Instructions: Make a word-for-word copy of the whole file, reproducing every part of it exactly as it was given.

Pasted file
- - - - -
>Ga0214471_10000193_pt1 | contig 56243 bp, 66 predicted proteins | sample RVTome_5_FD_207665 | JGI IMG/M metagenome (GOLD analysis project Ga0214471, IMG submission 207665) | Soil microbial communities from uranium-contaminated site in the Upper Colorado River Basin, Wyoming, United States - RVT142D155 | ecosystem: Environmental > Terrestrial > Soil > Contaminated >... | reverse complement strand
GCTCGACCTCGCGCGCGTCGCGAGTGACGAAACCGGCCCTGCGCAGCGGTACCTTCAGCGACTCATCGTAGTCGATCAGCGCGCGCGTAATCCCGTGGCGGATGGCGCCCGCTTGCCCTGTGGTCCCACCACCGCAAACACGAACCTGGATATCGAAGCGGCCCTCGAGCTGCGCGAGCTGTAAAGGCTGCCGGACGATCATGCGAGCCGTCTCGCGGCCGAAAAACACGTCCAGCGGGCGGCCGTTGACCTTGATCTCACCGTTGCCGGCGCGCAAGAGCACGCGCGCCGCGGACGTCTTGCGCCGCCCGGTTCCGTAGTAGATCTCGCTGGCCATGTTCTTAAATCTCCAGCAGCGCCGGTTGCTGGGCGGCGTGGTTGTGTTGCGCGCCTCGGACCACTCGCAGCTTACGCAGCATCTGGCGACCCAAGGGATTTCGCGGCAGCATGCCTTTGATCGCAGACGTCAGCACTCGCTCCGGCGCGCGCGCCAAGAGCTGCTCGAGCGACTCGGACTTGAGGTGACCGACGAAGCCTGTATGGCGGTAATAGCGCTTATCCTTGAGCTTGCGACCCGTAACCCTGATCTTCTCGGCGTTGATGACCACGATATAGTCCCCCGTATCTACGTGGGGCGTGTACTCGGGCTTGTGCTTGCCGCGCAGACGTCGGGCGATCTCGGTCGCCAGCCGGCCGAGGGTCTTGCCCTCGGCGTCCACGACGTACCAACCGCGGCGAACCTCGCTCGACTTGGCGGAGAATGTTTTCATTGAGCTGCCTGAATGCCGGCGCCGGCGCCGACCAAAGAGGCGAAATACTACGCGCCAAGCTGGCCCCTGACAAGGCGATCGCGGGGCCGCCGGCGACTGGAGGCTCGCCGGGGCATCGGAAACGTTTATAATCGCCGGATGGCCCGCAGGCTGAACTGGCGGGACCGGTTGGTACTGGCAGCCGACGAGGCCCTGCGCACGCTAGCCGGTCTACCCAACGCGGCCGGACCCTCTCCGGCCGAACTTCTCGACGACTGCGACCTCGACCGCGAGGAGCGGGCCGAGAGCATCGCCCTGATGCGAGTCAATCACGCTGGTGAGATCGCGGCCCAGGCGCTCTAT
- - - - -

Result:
>Ga0214471_10000193_pt1 | contig 56243 bp, 66 predicted proteins | sample RVTome_5_FD_207665 | JGI IMG/M metagenome (GOLD analysis project Ga0214471, IMG submission 207665) | Soil microbial communities from uranium-contaminated site in the Upper Colorado River Basin, Wyoming, United States - RVT142D155 | ecosystem: Environmental > Terrestrial > Soil > Contaminated >... | reverse complement strand
GCTCGACCTCGCGCGCGTCGCGAGTGACGAAACCGGCCCTGCGCAGCGGTACCTTCAGCGACTCATCGTAGTCGATCAGCGCGCGCGTAATCCCGTGGCGGATGGCGCCCGCTTGCCCTGTGGTCCCACCACCGCAAACACGAACCTGGATATCGAAGCGGCCCTCGAGCTGCGCGAGCTGTAAAGGCTGCCGGACGATCATGCGAGCCGTCTCGCGGCCGAAAAACACGTCCAGCGGGCGGCCGTTGACCTTGATCTCACCGTTGCCGGCGCGCAAGAGCACGCGCGCCGCGGACGTCTTGCGCCGCCCGGTTCCGTAGTAGATCTCGCTGGCCATGTTCTTAAATCTCCAGCAGCGCCGGTTGCTGGGCGGCGTGGTTGTGTTGCGCGCCTCGGACCACTCGCAGCTTACGCAGCATCTGGCGACCCAAGGGATTTCGCGGCAGCATGCCTTTGATCGCAGACGTCAGCACTCGCTCCGGCGCGCGCGCCAAGAGCTGCTCGAGCGACTCGGACTTGAGGTGACCGACGAAGCCTGTATGGCGGTAATAGCGCTTATCCTTGAGCTTGCGACCCGTAACCCTGATCTTCTCGGCGTTGATGACCACGATATAGTCCCCCGTATCTACGTGGGGCGTGTACTCGGGCTTGTGCTTGCCGCGCAGACGTCGGGCGATCTCGGTCGCCAGCCGGCCGAGGGTCTTGCCCTCGGCGTCCACGACGTACCAACCGCGGCGAACCTCGCTCGACTTGGCGGAGAATGTTTTCATTGAGCTGCCTGAATGCCGGCGCCGGCGCCGACCAAAGAGGCGAAATACTACGCGCCAAGCTGGCCCCTGACAAGGCGATCGCGGGGCCGCCGGCGACTGGAGGCTCGCCGGGGCATCGGAAACGTTTATAATCGCCGGATGGCCCGCAGGCTGAACTGGCGGGACCGGTTGGTACTGGCAGCCGACGAGGCCCTGCGCACGCTAGCCGGTCTACCCAACGCGGCCGGACCCTCTCCGGCCGAACTTCTCGACGACTGCGACCTCGACCGCGAGGAGCGGGCCGAGAGCATCGCCCTGATGCGAGTCAATCACGCTGGTGAGATCGCGGCCCAGGCGCTCTAT